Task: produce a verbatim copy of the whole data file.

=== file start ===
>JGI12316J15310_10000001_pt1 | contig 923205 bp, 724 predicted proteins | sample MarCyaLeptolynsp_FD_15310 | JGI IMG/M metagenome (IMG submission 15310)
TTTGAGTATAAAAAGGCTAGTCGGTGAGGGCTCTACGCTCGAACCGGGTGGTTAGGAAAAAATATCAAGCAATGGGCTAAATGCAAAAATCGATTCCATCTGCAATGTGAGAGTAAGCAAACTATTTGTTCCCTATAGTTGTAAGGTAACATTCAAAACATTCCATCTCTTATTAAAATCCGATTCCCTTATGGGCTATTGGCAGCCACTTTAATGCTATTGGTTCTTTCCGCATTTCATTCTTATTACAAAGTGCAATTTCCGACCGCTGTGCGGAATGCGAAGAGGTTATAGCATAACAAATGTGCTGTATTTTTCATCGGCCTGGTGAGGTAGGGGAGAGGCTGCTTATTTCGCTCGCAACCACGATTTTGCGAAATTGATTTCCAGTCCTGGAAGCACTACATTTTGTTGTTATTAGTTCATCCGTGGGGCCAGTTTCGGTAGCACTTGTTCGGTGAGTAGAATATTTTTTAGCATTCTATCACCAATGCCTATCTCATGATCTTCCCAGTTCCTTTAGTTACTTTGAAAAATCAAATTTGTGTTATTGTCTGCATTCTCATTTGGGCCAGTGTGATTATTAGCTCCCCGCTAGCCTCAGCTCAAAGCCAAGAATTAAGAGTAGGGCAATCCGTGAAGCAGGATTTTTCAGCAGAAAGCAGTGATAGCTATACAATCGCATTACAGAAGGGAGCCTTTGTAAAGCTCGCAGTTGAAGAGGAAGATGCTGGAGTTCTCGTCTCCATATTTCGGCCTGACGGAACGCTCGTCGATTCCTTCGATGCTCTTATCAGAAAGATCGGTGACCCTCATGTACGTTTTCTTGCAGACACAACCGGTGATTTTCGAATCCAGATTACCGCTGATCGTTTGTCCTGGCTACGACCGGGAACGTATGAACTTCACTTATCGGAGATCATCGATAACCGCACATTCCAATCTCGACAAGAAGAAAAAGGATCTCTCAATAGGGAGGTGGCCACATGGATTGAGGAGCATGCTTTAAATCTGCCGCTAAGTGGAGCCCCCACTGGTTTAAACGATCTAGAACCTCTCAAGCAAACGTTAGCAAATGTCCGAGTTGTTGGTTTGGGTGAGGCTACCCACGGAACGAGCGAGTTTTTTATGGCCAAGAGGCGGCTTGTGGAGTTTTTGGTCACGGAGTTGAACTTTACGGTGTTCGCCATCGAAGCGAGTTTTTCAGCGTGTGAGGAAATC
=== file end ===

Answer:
>JGI12316J15310_10000001_pt1 | contig 923205 bp, 724 predicted proteins | sample MarCyaLeptolynsp_FD_15310 | JGI IMG/M metagenome (IMG submission 15310)
TTTGAGTATAAAAAGGCTAGTCGGTGAGGGCTCTACGCTCGAACCGGGTGGTTAGGAAAAAATATCAAGCAATGGGCTAAATGCAAAAATCGATTCCATCTGCAATGTGAGAGTAAGCAAACTATTTGTTCCCTATAGTTGTAAGGTAACATTCAAAACATTCCATCTCTTATTAAAATCCGATTCCCTTATGGGCTATTGGCAGCCACTTTAATGCTATTGGTTCTTTCCGCATTTCATTCTTATTACAAAGTGCAATTTCCGACCGCTGTGCGGAATGCGAAGAGGTTATAGCATAACAAATGTGCTGTATTTTTCATCGGCCTGGTGAGGTAGGGGAGAGGCTGCTTATTTCGCTCGCAACCACGATTTTGCGAAATTGATTTCCAGTCCTGGAAGCACTACATTTTGTTGTTATTAGTTCATCCGTGGGGCCAGTTTCGGTAGCACTTGTTCGGTGAGTAGAATATTTTTTAGCATTCTATCACCAATGCCTATCTCATGATCTTCCCAGTTCCTTTAGTTACTTTGAAAAATCAAATTTGTGTTATTGTCTGCATTCTCATTTGGGCCAGTGTGATTATTAGCTCCCCGCTAGCCTCAGCTCAAAGCCAAGAATTAAGAGTAGGGCAATCCGTGAAGCAGGATTTTTCAGCAGAAAGCAGTGATAGCTATACAATCGCATTACAGAAGGGAGCCTTTGTAAAGCTCGCAGTTGAAGAGGAAGATGCTGGAGTTCTCGTCTCCATATTTCGGCCTGACGGAACGCTCGTCGATTCCTTCGATGCTCTTATCAGAAAGATCGGTGACCCTCATGTACGTTTTCTTGCAGACACAACCGGTGATTTTCGAATCCAGATTACCGCTGATCGTTTGTCCTGGCTACGACCGGGAACGTATGAACTTCACTTATCGGAGATCATCGATAACCGCACATTCCAATCTCGACAAGAAGAAAAAGGATCTCTCAATAGGGAGGTGGCCACATGGATTGAGGAGCATGCTTTAAATCTGCCGCTAAGTGGAGCCCCCACTGGTTTAAACGATCTAGAACCTCTCAAGCAAACGTTAGCAAATGTCCGAGTTGTTGGTTTGGGTGAGGCTACCCACGGAACGAGCGAGTTTTTTATGGCCAAGAGGCGGCTTGTGGAGTTTTTGGTCACGGAGTTGAACTTTACGGTGTTCGCCATCGAAGCGAGTTTTTCAGCGTGTGAGGAAATC